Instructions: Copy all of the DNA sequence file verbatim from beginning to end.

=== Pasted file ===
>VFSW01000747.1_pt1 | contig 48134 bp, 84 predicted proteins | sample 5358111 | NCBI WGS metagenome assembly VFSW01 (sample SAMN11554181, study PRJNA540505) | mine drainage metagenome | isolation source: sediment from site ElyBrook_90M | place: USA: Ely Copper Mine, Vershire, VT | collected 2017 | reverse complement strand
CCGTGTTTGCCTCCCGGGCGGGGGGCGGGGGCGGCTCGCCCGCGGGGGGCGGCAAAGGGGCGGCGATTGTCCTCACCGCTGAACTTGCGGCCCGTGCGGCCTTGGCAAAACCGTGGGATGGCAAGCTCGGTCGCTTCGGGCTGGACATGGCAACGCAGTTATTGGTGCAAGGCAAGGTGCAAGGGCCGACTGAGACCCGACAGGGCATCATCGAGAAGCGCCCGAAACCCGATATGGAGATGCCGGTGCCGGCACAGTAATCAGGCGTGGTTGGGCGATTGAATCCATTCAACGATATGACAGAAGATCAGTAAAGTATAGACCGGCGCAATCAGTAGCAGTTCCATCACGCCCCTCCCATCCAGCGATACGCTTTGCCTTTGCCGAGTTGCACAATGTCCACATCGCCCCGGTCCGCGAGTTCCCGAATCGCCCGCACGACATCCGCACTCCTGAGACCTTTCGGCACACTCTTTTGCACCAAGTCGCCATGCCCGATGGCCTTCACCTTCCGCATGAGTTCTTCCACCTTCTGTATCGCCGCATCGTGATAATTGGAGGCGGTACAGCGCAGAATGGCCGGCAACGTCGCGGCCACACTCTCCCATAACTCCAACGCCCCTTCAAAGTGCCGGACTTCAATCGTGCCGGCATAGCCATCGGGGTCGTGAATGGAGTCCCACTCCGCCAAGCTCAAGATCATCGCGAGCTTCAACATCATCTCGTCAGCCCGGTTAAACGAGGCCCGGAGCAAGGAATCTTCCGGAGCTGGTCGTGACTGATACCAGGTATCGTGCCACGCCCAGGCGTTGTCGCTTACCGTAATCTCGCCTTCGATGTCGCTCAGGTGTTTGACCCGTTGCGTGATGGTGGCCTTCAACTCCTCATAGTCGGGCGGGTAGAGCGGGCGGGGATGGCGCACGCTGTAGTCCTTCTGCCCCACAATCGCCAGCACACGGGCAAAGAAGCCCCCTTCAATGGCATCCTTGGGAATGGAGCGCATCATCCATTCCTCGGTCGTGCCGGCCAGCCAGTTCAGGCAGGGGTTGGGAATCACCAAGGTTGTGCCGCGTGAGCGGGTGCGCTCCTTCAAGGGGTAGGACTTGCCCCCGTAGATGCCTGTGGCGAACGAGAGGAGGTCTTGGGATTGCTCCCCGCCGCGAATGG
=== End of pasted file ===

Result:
>VFSW01000747.1_pt1 | contig 48134 bp, 84 predicted proteins | sample 5358111 | NCBI WGS metagenome assembly VFSW01 (sample SAMN11554181, study PRJNA540505) | mine drainage metagenome | isolation source: sediment from site ElyBrook_90M | place: USA: Ely Copper Mine, Vershire, VT | collected 2017 | reverse complement strand
CCGTGTTTGCCTCCCGGGCGGGGGGCGGGGGCGGCTCGCCCGCGGGGGGCGGCAAAGGGGCGGCGATTGTCCTCACCGCTGAACTTGCGGCCCGTGCGGCCTTGGCAAAACCGTGGGATGGCAAGCTCGGTCGCTTCGGGCTGGACATGGCAACGCAGTTATTGGTGCAAGGCAAGGTGCAAGGGCCGACTGAGACCCGACAGGGCATCATCGAGAAGCGCCCGAAACCCGATATGGAGATGCCGGTGCCGGCACAGTAATCAGGCGTGGTTGGGCGATTGAATCCATTCAACGATATGACAGAAGATCAGTAAAGTATAGACCGGCGCAATCAGTAGCAGTTCCATCACGCCCCTCCCATCCAGCGATACGCTTTGCCTTTGCCGAGTTGCACAATGTCCACATCGCCCCGGTCCGCGAGTTCCCGAATCGCCCGCACGACATCCGCACTCCTGAGACCTTTCGGCACACTCTTTTGCACCAAGTCGCCATGCCCGATGGCCTTCACCTTCCGCATGAGTTCTTCCACCTTCTGTATCGCCGCATCGTGATAATTGGAGGCGGTACAGCGCAGAATGGCCGGCAACGTCGCGGCCACACTCTCCCATAACTCCAACGCCCCTTCAAAGTGCCGGACTTCAATCGTGCCGGCATAGCCATCGGGGTCGTGAATGGAGTCCCACTCCGCCAAGCTCAAGATCATCGCGAGCTTCAACATCATCTCGTCAGCCCGGTTAAACGAGGCCCGGAGCAAGGAATCTTCCGGAGCTGGTCGTGACTGATACCAGGTATCGTGCCACGCCCAGGCGTTGTCGCTTACCGTAATCTCGCCTTCGATGTCGCTCAGGTGTTTGACCCGTTGCGTGATGGTGGCCTTCAACTCCTCATAGTCGGGCGGGTAGAGCGGGCGGGGATGGCGCACGCTGTAGTCCTTCTGCCCCACAATCGCCAGCACACGGGCAAAGAAGCCCCCTTCAATGGCATCCTTGGGAATGGAGCGCATCATCCATTCCTCGGTCGTGCCGGCCAGCCAGTTCAGGCAGGGGTTGGGAATCACCAAGGTTGTGCCGCGTGAGCGGGTGCGCTCCTTCAAGGGGTAGGACTTGCCCCCGTAGATGCCTGTGGCGAACGAGAGGAGGTCTTGGGATTGCTCCCCGCCGCGAATGG